hundreds of sea turtles are injured by boat propellers, trash
in the water or by natural causes like encounters with predators.
Some turtles die from these injuries, but some lucky animals
are brought to rehabilitation facilities. Oscar is one such
Tenn. (Jan. 23, 2005) – Oscar is a survivor.
missing most of his two back flippers; his shell bears
the scars of a collision with a boat propeller; and
the back portion of his shell floats due to trapped
air. However, the plucky little sea turtle seems to
be untroubled by these injuries – he eats, swims
and explores his new home in the Tennessee Aquarium’s
Gulf of Mexico exhibit.
who recently joined the other residents of the Gulf
exhibit in the Aquarium’s River Journey building,
came to the Aquarium from a rehabilitation facility
in Florida. Although the facility’s goal is to
return rehabilitated turtles to the wild, Oscar’s
extensive injuries make him non-releasable.
arrived at the Florida Marine Science Center in May 2003,
he had massive injuries and was covered from head to toe with
green hair algae. Because of his fuzzy green countenance,
the Marine Science Center staff christened him “Oscar”
because of his resemblance to Sesame Street’s Oscar
was missing his right rear flipper and about a third of his
left rear flipper. The injury to his right rear flipper –
most likely caused by a predator – was old and had already
healed. However, his other injuries were extensive. He had
a deep cut from a boat propeller through his carapace (the
top part of his shell) down into his plastron (the bottom
part of his shell). His lung was exposed and expanding outside
the wound area with every breath he took. The wound also was
filled with silt and debris. Marine Science Center staff members
cleaned his wound and began to stitch it up. This was very
difficult because every time Oscar took a breath, his lung
came out of the opening, so they had to literally stitch him
up one exhale at a time.
the wound was closed, the little turtle was not yet out of
the woods. He needed constant care that included keeping his
wounds clean and bandaged. He had to be tube fed a diet of
ground-up fish to quickly put on weight. Soon he was able
to eat whole fish. Within a month, Oscar began to behave more
like a sea turtle but with one small problem – he was
buoyant in the water and bobbed like a cork!
causes Oscar to float?
is no one answer – many things can cause air bubbles
in turtles. Foreign bodies, obstructions, bacteria, protozoa,
polyps or parasites are possible causes. The challenge in
successful turtle rehabilitation lies in assessing the symptoms,
behaviors and reactions of each individual turtle. Many sea
turtles that experience trauma have buoyancy control issues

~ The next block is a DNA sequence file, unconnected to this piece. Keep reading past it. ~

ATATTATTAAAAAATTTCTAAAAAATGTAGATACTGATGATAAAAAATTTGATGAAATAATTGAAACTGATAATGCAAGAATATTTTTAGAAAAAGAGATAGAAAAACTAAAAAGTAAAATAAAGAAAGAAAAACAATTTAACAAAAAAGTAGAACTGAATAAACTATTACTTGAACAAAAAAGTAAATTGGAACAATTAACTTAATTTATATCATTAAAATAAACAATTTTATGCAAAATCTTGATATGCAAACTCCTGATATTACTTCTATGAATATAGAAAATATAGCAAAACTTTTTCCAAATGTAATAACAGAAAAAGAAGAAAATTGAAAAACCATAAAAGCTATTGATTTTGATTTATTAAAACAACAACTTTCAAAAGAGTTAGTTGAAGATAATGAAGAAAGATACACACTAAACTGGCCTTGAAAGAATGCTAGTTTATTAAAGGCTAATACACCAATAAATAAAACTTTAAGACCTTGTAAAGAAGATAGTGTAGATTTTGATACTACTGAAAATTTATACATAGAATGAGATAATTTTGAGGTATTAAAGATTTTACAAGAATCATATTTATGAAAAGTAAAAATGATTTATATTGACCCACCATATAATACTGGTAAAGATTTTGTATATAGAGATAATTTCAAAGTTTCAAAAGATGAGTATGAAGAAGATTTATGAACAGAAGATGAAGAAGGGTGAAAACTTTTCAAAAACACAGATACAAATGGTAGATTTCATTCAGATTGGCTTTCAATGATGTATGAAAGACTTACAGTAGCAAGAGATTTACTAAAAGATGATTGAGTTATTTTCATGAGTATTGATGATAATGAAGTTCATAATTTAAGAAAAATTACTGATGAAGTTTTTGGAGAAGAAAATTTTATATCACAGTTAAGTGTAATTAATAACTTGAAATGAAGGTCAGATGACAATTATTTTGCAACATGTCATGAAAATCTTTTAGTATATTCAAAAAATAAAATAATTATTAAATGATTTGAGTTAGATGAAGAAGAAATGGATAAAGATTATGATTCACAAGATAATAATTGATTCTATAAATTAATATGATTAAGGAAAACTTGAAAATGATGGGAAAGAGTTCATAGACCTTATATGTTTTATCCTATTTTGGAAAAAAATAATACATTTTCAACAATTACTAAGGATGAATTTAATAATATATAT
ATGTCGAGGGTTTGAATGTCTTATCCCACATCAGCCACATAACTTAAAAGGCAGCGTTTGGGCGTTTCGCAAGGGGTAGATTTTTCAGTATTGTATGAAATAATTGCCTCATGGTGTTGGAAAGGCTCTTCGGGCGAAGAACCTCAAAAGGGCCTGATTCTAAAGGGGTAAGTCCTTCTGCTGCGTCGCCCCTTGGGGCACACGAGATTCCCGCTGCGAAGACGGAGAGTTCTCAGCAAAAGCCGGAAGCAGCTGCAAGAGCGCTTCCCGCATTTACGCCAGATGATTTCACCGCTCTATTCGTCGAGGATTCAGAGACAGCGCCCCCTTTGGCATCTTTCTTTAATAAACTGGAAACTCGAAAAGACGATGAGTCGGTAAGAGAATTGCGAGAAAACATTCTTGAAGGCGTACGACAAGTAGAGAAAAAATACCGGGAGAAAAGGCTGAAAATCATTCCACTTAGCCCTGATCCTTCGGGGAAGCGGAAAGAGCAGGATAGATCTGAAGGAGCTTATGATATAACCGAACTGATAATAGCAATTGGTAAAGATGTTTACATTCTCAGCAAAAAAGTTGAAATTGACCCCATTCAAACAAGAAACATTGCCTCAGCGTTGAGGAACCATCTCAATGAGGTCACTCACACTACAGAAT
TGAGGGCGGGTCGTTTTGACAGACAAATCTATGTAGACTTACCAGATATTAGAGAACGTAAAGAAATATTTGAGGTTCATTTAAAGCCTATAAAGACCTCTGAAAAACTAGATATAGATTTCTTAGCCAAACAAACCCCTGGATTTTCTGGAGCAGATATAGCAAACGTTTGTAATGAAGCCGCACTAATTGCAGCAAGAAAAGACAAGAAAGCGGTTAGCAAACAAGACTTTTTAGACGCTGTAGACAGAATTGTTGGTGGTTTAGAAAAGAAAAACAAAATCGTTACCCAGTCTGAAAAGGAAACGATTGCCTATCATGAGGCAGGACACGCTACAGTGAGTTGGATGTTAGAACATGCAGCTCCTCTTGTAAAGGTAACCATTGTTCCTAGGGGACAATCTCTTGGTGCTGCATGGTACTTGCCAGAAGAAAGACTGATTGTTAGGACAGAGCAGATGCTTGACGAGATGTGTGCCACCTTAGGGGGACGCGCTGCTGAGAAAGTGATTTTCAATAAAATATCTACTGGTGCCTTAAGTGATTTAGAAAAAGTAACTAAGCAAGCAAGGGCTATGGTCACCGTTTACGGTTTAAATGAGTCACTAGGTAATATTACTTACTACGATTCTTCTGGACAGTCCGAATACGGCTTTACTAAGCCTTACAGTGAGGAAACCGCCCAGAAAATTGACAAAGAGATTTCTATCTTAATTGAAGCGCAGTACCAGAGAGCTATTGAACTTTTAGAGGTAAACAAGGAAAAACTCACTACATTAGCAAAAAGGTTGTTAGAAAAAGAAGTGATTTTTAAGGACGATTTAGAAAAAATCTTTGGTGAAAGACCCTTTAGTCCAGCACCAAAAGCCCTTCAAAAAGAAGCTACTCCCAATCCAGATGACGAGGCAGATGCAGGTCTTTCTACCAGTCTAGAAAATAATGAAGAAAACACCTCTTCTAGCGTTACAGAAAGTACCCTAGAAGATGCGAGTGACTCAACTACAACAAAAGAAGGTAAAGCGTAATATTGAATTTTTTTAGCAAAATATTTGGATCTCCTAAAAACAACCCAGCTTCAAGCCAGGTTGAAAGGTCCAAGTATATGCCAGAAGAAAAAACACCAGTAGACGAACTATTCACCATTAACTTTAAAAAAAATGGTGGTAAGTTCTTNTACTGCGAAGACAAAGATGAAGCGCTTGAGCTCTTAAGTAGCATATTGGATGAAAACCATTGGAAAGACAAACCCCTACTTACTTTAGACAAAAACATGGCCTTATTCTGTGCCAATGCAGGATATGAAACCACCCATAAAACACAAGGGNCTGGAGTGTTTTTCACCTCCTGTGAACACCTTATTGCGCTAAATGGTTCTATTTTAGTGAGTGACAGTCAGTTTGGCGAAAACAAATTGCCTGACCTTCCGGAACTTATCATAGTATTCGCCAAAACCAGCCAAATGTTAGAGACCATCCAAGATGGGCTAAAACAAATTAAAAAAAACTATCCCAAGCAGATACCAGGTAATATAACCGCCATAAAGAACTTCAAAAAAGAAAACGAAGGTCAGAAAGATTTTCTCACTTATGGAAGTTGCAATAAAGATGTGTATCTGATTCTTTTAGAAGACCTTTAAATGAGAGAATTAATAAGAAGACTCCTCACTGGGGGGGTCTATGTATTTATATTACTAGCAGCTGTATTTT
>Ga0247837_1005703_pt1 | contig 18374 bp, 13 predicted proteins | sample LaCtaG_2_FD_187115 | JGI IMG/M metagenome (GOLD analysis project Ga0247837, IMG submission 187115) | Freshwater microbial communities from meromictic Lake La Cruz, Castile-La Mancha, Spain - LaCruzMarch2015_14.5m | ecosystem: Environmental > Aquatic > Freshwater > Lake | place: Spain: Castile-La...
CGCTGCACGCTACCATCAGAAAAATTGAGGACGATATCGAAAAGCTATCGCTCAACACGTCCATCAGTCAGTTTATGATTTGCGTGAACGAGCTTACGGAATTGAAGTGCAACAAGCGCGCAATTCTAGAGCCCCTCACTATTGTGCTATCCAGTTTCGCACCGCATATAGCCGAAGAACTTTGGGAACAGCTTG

from their injuries.
was X-rayed when he arrived to the Aquarium. His X-ray clearly
shows a bloated digestive tract. This air is especially problematic
for Oscar because he is missing his two back flippers. Sea
turtles use the two back flippers as rudders when they swim
to help steer them through the water. Because he is buoyant
and missing flippers, he has more of a challenge staying down
in the water column.
his injuries have healed, the next step in Oscar’s treatment
is to help him work the excess air out of his body. Aquarium
biologists have him on a high fiber diet of cauliflower, bok-choy,
broccoli, sugar snap peas, green bell pepper and cucumber.
He also receives protein in the form of herring and shrimp.
While in the rehabilitation facility, Oscar’s tank was
only five feet deep. His new home in the Gulf of Mexico exhibit
allows Oscar to swim deeper. Swimming in deeper water may
help Oscar to rid himself of the air bubble that causes him
to the Smithsonian National Zoological Park Web site, in the
past century, habitat destruction, incidental and intentional
turtle harvesting and temperature change have accelerated
the decline of sea turtle populations worldwide. An increasing
incidence of diseases and health-related problems in the wild
pose an additional threat to their survival. Today,
all sea turtles found in U.S. waters are federally listed
as endangered, except for the loggerhead, which is listed
Aquarium has joined with other zoos and aquariums around the
country to help protect endangered animals in the wild. We
will present Congress with signed petitions requesting an
additional $3,000,000 annually to protect tigers, great apes,
Asian and African elephants, marine turtles and rhinos. These
animals face tremendous danger in the wild from poaching,
habitat loss, human-animal conflict and many other serious
will go to the federal Multinational Species Conservation
Fund, which has a 14-year track record of making a difference.
the petition is an easy and effective way for our visitors
to help save wildlife. Petitions are located near the exits
of both the River Journey and the Ocean Journey buildings.